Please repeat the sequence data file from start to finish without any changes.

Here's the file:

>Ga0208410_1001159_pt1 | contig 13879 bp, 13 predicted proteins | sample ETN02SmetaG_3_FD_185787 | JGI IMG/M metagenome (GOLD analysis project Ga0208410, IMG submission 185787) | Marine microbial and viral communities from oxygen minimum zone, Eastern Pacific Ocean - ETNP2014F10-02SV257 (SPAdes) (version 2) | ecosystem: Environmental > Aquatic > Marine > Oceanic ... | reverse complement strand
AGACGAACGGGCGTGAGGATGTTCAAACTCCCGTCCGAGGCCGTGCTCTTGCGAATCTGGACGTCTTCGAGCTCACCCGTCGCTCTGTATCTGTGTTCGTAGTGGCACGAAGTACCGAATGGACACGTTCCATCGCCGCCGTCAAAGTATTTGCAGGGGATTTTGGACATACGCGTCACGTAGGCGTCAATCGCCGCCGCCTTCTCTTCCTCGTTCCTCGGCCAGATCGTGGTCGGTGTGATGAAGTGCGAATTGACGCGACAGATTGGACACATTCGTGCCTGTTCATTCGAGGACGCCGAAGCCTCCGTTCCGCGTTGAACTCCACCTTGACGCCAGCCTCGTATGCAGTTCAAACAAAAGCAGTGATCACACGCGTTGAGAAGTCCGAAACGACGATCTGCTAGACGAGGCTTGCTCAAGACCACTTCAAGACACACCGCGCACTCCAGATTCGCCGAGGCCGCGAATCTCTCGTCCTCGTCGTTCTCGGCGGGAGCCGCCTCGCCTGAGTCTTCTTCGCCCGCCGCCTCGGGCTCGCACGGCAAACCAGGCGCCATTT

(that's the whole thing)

>Ga0208410_1001159_pt1 | contig 13879 bp, 13 predicted proteins | sample ETN02SmetaG_3_FD_185787 | JGI IMG/M metagenome (GOLD analysis project Ga0208410, IMG submission 185787) | Marine microbial and viral communities from oxygen minimum zone, Eastern Pacific Ocean - ETNP2014F10-02SV257 (SPAdes) (version 2) | ecosystem: Environmental > Aquatic > Marine > Oceanic ... | reverse complement strand
AGACGAACGGGCGTGAGGATGTTCAAACTCCCGTCCGAGGCCGTGCTCTTGCGAATCTGGACGTCTTCGAGCTCACCCGTCGCTCTGTATCTGTGTTCGTAGTGGCACGAAGTACCGAATGGACACGTTCCATCGCCGCCGTCAAAGTATTTGCAGGGGATTTTGGACATACGCGTCACGTAGGCGTCAATCGCCGCCGCCTTCTCTTCCTCGTTCCTCGGCCAGATCGTGGTCGGTGTGATGAAGTGCGAATTGACGCGACAGATTGGACACATTCGTGCCTGTTCATTCGAGGACGCCGAAGCCTCCGTTCCGCGTTGAACTCCACCTTGACGCCAGCCTCGTATGCAGTTCAAACAAAAGCAGTGATCACACGCGTTGAGAAGTCCGAAACGACGATCTGCTAGACGAGGCTTGCTCAAGACCACTTCAAGACACACCGCGCACTCCAGATTCGCCGAGGCCGCGAATCTCTCGTCCTCGTCGTTCTCGGCGGGAGCCGCCTCGCCTGAGTCTTCTTCGCCCGCCGCCTCGGGCTCGCACGGCAAACCAGGCGCCATTT